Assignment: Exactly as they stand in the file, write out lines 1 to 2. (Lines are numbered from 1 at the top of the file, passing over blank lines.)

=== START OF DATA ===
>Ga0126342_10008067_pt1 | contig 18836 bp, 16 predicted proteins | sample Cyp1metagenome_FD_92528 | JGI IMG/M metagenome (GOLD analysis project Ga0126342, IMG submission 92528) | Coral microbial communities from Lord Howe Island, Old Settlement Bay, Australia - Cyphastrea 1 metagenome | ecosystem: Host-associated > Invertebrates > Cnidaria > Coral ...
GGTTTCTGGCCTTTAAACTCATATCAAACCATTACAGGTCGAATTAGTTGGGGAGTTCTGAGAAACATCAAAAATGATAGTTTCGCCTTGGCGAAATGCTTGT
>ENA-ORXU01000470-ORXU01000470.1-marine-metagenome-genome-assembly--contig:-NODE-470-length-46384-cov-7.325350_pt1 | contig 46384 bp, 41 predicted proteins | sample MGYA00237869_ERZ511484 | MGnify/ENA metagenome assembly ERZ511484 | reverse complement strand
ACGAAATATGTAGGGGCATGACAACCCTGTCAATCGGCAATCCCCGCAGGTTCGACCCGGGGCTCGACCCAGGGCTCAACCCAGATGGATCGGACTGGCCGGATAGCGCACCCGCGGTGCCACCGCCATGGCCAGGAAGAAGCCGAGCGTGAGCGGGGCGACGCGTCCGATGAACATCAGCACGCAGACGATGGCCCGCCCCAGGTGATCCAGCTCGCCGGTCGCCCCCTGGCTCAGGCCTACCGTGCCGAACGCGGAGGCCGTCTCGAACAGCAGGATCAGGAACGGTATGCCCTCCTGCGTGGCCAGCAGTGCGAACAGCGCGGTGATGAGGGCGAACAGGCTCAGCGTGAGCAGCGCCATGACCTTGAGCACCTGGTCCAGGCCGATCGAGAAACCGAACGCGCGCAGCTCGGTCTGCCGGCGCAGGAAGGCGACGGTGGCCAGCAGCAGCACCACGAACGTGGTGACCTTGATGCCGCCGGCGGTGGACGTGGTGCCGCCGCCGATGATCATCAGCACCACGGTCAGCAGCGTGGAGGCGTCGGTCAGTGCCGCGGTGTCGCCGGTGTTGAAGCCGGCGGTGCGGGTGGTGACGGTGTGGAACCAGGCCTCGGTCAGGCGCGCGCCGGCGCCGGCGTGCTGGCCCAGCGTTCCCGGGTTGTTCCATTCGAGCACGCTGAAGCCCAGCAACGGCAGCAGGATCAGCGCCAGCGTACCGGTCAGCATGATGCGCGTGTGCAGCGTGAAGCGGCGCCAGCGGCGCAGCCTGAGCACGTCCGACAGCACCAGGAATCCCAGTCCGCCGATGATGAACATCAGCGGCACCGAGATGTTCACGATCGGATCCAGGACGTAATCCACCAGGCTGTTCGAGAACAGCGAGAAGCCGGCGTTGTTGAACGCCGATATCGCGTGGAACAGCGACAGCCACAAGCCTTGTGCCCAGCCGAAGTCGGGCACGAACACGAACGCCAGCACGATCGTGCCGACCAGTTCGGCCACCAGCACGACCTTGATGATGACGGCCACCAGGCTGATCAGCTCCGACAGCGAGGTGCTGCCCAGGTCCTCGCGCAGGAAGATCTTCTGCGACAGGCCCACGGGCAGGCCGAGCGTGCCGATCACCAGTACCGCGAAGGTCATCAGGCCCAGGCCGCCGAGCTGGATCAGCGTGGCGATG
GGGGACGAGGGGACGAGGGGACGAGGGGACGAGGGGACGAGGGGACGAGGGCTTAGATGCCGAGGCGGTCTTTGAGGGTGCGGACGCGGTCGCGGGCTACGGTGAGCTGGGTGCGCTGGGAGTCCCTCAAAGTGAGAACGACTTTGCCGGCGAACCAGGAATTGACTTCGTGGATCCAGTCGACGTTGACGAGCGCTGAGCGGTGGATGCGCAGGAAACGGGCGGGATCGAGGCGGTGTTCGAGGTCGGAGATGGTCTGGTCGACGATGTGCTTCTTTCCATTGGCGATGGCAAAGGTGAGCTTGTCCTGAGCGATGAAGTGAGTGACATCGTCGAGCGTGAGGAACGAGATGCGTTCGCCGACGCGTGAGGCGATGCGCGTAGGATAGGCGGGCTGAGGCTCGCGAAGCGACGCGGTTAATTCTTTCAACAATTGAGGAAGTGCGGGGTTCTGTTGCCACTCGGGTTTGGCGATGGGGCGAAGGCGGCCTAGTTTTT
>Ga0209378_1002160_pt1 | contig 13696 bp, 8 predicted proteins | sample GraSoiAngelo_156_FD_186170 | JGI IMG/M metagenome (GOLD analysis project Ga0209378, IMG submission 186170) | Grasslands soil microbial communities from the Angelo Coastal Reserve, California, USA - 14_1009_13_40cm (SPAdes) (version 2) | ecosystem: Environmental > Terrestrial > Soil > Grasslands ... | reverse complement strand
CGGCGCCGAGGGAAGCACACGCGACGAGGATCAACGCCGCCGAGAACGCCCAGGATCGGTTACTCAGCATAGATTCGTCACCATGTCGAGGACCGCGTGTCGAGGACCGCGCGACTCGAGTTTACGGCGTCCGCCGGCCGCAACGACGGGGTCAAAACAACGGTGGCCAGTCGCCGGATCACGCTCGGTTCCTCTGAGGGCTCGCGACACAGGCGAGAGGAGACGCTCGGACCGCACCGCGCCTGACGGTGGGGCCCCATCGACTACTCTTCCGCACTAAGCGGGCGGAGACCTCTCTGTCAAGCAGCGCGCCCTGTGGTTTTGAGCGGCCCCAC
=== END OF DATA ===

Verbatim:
>Ga0126342_10008067_pt1 | contig 18836 bp, 16 predicted proteins | sample Cyp1metagenome_FD_92528 | JGI IMG/M metagenome (GOLD analysis project Ga0126342, IMG submission 92528) | Coral microbial communities from Lord Howe Island, Old Settlement Bay, Australia - Cyphastrea 1 metagenome | ecosystem: Host-associated > Invertebrates > Cnidaria > Coral ...
GGTTTCTGGCCTTTAAACTCATATCAAACCATTACAGGTCGAATTAGTTGGGGAGTTCTGAGAAACATCAAAAATGATAGTTTCGCCTTGGCGAAATGCTTGT